* This is a very desirable if often overlooked trait. One of the reasons that I respect Bernard Lewis so much is the overwhelming clarity and eloquence that he brings to his writing. At the other end of the spectrum is Francis Fukuyama, for whose books the word “turgid” was invented.

Sunday, May 16, 2010

DPJ Squeeze on Coalition Partners Begins

I’ve been working on the beginnings of a series of posts on Japanese politics. In the meantime, a quickie:

Asahi Shimbun reports that the DPJ is including in its Upper House election platform a pledge to reduce the 242 member Upper House by 40 seats. This can be done by the following means, or a combination thereof:

1) Reduce proportional seats, currently at 96.
2) Consolidate prefectural districts, eliminating for most practical purposes the 2-seat floor—one per triennial election, in which half of the seats come up for election—for the smallest prefectures, which are grossly overrepresented as currently configured.
3) Exacerbate the overrepresentation of the 2-seat prefectures.

1) is sure to be a large part of the answer—at the expense of the mini-and micro-parties, who pin their hopes on the proportional voting. Thus the SDP and PNP cannot like this one bit. The SDP should be particularly troubled, since Prime Minister Hatoyama is drifting inexorably towards a intra-coalition showdown on the Futenma question with a proposal that includes relocation within Okinawa. This is anathema to the SDP, whose leadership is fundamentally at odds with the Japan-US alliance. But the LDP is likely to fall in line with some version of this option, which means that a legislative bill on this point will have an excellent chance of passing in the current Diet session. The DPJ may have already begun reshaping the coalition, something that I had not expected to happen before the July election.

Saturday, May 15, 2010

Damien Ma Interviews James Fallows

Damien Ma, a Eurasia Group analyst, interviews James Fallows on China Today. Fallows is one of the most thoughtful and graceful bloggers that I follow. (My lists are woefully out of date; I’ll get around to fixing that one of these days.) For those of you who live in the Tri-State area, Damien* is also quite a charmer, and unattached, if I remember correctly.

Incidentally, I agree with most if not all of the arguments being made there.
* Damien is also one of the regulars at Rucker Park, where he is known as DunkMaSter D, and The Ragin’ Asian. True story.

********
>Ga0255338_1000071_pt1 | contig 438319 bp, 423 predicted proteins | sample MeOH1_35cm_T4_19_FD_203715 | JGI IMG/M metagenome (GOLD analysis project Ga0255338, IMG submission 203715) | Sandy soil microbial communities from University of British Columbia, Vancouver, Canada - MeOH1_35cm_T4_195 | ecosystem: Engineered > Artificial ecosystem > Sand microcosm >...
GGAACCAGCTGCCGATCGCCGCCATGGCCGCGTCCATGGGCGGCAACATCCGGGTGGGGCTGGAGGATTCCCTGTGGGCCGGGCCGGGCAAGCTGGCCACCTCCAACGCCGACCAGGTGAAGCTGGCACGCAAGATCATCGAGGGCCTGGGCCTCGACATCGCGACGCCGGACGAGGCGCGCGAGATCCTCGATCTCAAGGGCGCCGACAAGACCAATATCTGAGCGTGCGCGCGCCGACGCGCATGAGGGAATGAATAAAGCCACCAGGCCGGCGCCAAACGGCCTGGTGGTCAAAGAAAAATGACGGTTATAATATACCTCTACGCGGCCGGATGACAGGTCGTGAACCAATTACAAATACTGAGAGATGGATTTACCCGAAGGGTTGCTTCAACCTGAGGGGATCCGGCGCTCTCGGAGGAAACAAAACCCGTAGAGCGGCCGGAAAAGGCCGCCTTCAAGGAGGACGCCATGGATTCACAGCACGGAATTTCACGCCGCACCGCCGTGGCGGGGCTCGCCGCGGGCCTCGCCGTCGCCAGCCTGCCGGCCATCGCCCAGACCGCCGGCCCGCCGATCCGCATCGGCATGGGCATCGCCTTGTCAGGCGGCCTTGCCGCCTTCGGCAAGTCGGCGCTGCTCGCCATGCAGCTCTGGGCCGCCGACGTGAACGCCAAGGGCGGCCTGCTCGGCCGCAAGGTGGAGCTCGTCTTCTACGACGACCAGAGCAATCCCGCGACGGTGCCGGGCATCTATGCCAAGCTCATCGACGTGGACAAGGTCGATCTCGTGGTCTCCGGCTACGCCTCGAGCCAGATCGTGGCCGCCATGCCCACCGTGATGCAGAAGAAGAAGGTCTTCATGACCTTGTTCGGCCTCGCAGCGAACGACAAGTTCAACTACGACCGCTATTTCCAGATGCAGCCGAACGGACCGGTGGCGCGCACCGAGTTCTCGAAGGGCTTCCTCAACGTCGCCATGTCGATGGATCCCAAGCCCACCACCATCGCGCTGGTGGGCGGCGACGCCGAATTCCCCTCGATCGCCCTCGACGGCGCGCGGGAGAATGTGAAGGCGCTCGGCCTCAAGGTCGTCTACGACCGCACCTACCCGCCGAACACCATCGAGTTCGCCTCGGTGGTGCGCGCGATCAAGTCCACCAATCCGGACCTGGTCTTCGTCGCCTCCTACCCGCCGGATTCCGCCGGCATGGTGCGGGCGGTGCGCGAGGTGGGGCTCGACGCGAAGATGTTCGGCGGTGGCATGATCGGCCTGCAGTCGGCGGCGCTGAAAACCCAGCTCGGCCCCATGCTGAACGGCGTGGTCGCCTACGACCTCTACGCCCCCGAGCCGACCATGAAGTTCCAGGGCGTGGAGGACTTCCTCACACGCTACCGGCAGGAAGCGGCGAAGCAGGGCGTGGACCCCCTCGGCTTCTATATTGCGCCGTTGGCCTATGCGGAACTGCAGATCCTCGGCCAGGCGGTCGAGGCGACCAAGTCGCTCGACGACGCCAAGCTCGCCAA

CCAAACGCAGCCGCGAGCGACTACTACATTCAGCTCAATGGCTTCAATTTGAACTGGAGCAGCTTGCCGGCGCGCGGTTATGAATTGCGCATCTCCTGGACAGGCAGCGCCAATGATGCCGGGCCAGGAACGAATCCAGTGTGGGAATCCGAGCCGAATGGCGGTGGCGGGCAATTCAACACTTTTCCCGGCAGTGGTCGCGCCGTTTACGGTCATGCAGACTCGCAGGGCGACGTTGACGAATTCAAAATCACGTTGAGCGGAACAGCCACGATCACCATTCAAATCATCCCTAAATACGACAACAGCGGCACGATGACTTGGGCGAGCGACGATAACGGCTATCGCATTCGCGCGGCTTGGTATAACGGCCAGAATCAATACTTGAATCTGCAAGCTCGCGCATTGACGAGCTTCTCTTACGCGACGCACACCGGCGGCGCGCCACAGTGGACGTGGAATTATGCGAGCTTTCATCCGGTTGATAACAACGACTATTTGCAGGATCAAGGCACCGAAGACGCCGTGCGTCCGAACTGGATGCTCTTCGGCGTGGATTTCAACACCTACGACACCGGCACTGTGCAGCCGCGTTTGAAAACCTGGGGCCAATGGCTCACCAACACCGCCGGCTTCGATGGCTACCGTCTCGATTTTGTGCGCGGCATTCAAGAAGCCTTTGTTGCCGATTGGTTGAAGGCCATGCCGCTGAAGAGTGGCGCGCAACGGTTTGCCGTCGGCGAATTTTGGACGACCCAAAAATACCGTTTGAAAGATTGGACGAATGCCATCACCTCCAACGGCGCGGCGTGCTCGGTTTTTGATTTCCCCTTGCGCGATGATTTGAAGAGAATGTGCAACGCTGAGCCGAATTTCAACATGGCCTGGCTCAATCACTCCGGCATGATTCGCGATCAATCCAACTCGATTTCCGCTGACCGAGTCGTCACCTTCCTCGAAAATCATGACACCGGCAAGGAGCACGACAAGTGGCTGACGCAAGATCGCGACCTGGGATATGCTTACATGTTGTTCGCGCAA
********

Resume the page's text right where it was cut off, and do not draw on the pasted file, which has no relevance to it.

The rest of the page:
Thursday, May 13, 2010

Profiling the (Mostly) LDP Renegades

This has been sitting on my hard disk for ten days. I’m not sure that I can do much more with it, so I’m putting it out here without further editing before it rots on the vine. (The Note will be forthcoming, RS.) That’s it for now.

The 2 May virtual deadline for starting new political parties before the July Upper House election in Japan having passed without further incident—the names of parties established after that date are not protected from copycats, which can cause serious problems in the proportional seats vote—it’s a good time to take a look at the upside of the flurry of LDP split-offs for the July Upper House election and beyond. None of them should emerge from the vote with more than a handful of Upper House seats. However, the DPJ is increasingly likely to fall short of a simple Upper House majority and the motley three-party coalition faces a growing chance of losing its collective majority. Thus, the new parties deserve a look as actors in a post-election shakeup. True, Komeito, the political arm of the lay Buddhist organization Sokagakkai, remains the best bet as a post-election coalition partner: it will be able to ensure an Upper House majority by itself for a DPJ-led coalition and is policy-wise more compatible with the latter than its troublesome populist bedmates. However, it has limited upside due to its near-total reliance on its religious base. Thus, the upstarts bear watching with an eye to the future beyond the immediate post-election coalition makeup. With that, here’s a roll call.